Kettles and nickel allergy

Kettle and nickel allergy

Kettles also contain materials in which nickel can be found, some of which is released when boiling water. In general there are two types of appliances we need to differentiate between here: kettles with a heated base plate, made of stainless steel, as well as a water tank made of stainless steel, plastic, or glass; and kettles with an exposed heating coil or filament (these are often found in cheaper models).

The exposed coil releases significantly more nickel into the water than a stainless steel base plate, since the filament is usually coated in nickel (see Table 2).

Heating elementNickel released into water [μg/l]
Nickel coating10–500
Stainless steel plate0–30
Aluminium with Teflon coating0
Table 2: Nickel released by various kettle heating filaments

Consumers should take note that newer kettle models release the highest levels of nickel, and the amount can occasionally be critical. It is also vital to remember that if kettles are regularly de-scaled with vinegar, the aggressive effect of the acids in vinegar drastically increases the levels of nickel released when the kettle is subsequently used. Only after roughly 6–10 uses does the nickel level return to a relatively low amount. For this reason, it is recommended to de-scale your kettle as infrequently as possible, ensuring that directly afterwards, fresh water is boiled and then discarded before you resume use.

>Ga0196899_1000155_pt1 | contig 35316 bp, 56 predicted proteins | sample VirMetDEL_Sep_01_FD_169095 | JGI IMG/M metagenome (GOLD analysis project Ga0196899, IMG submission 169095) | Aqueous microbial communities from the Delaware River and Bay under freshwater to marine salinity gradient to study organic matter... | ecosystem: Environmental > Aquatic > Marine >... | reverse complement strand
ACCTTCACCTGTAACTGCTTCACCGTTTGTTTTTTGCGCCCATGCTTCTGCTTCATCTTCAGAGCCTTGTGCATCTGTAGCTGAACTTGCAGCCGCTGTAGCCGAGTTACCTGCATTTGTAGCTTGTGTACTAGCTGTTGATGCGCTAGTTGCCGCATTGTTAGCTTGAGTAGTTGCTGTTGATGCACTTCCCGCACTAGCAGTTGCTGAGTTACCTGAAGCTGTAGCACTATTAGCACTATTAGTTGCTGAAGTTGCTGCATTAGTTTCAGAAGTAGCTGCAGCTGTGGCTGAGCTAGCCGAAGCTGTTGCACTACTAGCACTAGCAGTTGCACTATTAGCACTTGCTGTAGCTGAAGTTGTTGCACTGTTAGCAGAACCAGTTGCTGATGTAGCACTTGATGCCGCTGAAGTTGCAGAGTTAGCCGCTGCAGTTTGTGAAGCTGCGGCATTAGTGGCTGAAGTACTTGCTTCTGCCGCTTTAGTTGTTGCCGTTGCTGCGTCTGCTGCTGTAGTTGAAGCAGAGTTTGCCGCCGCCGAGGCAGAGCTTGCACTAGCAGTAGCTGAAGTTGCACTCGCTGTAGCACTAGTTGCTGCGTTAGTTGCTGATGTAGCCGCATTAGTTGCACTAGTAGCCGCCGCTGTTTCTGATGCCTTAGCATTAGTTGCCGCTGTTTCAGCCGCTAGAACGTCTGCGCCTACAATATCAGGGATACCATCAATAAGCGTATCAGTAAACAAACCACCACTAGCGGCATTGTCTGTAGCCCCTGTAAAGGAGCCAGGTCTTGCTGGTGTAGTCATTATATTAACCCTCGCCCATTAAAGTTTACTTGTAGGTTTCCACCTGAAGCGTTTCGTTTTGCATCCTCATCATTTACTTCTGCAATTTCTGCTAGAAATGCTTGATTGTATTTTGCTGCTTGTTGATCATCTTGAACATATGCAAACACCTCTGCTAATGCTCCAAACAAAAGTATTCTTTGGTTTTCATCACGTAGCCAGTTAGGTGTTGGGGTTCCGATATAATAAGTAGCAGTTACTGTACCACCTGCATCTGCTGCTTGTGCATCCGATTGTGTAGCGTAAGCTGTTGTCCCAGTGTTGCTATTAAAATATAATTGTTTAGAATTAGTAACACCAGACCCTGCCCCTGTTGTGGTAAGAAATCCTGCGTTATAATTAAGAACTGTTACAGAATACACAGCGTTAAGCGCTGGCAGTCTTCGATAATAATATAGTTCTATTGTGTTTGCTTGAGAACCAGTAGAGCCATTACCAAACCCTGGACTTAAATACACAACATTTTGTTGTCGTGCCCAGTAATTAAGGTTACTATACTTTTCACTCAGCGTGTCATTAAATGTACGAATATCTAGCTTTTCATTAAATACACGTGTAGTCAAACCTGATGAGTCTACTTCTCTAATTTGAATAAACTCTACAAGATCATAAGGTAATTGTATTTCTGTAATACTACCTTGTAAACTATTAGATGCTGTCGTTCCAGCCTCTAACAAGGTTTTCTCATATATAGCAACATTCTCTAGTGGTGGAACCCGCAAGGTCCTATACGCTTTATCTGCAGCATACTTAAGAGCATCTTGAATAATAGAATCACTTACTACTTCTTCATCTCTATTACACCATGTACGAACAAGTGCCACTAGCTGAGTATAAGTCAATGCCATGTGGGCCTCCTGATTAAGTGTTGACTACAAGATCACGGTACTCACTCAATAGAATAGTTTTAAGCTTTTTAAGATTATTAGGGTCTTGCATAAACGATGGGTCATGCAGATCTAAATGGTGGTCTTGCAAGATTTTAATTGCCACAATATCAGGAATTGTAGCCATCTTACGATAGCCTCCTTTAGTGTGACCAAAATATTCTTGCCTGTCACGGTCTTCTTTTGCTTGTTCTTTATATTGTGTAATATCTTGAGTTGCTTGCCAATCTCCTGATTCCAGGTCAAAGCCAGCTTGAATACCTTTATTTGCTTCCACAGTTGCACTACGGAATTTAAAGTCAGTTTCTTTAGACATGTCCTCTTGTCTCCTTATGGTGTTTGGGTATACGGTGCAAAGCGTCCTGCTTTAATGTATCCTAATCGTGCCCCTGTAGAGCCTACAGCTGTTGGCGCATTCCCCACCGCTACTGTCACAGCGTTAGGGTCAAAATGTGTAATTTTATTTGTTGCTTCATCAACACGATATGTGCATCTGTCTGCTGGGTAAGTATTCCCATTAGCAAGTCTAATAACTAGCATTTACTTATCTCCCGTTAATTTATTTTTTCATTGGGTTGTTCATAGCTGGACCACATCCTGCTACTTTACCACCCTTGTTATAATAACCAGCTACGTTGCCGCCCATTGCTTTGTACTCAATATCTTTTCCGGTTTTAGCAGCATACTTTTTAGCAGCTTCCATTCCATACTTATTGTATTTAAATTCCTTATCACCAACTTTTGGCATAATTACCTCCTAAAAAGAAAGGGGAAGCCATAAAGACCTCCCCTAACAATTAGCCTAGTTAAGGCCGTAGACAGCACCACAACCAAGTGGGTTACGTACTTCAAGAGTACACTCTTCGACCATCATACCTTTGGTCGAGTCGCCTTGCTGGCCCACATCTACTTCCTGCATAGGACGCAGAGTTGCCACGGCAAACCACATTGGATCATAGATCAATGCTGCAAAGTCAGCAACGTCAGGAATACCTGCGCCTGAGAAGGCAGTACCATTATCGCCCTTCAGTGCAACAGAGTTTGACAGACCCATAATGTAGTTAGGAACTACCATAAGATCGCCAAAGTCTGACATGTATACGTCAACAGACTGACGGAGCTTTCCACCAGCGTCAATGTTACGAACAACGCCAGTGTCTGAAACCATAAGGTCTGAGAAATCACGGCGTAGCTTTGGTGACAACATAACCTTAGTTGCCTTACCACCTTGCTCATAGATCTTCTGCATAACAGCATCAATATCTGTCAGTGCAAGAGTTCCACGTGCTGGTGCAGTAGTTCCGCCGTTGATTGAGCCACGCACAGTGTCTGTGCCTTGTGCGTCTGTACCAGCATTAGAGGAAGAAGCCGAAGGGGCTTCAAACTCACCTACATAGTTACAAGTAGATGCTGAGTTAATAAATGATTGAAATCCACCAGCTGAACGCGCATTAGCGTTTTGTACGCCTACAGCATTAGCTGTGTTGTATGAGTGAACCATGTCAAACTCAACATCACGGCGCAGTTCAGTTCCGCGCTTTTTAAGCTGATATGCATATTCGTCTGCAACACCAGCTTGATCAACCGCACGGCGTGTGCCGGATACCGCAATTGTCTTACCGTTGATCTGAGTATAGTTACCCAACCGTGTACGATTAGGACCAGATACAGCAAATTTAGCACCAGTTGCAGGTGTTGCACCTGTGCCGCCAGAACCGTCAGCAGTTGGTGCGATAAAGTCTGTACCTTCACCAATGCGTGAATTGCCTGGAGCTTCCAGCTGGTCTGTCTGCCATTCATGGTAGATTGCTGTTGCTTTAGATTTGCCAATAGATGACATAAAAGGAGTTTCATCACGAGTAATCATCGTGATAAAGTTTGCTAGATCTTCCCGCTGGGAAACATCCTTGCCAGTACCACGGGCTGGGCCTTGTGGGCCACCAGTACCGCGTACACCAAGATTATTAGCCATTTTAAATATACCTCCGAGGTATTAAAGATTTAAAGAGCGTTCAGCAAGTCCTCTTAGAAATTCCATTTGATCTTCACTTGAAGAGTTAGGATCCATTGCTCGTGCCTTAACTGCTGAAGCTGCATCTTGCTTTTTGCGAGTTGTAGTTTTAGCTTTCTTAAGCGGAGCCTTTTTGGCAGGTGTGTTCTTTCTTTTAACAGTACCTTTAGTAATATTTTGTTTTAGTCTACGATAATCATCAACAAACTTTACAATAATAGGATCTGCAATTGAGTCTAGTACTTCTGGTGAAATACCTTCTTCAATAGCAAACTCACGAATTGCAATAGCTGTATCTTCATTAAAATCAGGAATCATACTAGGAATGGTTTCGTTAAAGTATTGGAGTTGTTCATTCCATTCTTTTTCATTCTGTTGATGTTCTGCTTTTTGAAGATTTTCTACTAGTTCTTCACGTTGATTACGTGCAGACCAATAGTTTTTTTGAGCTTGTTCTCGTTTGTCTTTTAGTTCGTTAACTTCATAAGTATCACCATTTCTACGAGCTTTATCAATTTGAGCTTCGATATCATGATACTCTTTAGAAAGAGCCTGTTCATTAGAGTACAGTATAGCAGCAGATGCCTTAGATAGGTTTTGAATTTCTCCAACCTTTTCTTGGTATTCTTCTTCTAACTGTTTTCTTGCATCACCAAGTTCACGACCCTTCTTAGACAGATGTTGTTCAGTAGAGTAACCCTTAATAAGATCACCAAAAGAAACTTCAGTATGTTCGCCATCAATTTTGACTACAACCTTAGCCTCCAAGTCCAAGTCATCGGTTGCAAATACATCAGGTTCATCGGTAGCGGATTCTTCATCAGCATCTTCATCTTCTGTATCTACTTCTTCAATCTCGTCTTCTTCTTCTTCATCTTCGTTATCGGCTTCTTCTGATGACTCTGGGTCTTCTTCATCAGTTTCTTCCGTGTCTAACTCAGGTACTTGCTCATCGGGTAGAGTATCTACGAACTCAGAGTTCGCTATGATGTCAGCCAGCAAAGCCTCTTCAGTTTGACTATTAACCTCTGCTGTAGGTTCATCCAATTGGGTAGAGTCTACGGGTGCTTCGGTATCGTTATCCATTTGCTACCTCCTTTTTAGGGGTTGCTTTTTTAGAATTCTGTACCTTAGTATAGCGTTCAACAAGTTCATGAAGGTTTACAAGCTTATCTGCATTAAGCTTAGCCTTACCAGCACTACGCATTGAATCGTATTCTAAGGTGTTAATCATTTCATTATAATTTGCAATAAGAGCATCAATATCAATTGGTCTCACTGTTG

Water that has been boiled and left in a kettle for an extended period of time will result in increased amounts of nickel as time passes. Again, it is therefore recommended to pour stale water away and re-fill your kettle.

Nickel found in kettles also has a high bio-availability, especially, for example, if you drink a cup of tea on an empty stomach. Instead, have that cup of tea with a proper breakfast, since eating significantly hinders the absorption of nickel into your body.

Do your research when buying a nickel-free kettle!

When buying a nickel-free kettle, make absolutely sure that it is made of 100% glass or 18/0 stainless steel. Even kettles with a container made of glass almost exclusively use a base plate of stainless steel in which nickel will be present. Unfortunately, you can find more than a few unscrupulous manufacturers intent on giving you wrong information and charging you a hefty price for an apparently nickel-free kettle. Remember that completely nickel-free kettles are currently not widely available.


Nickel release of taps and faucets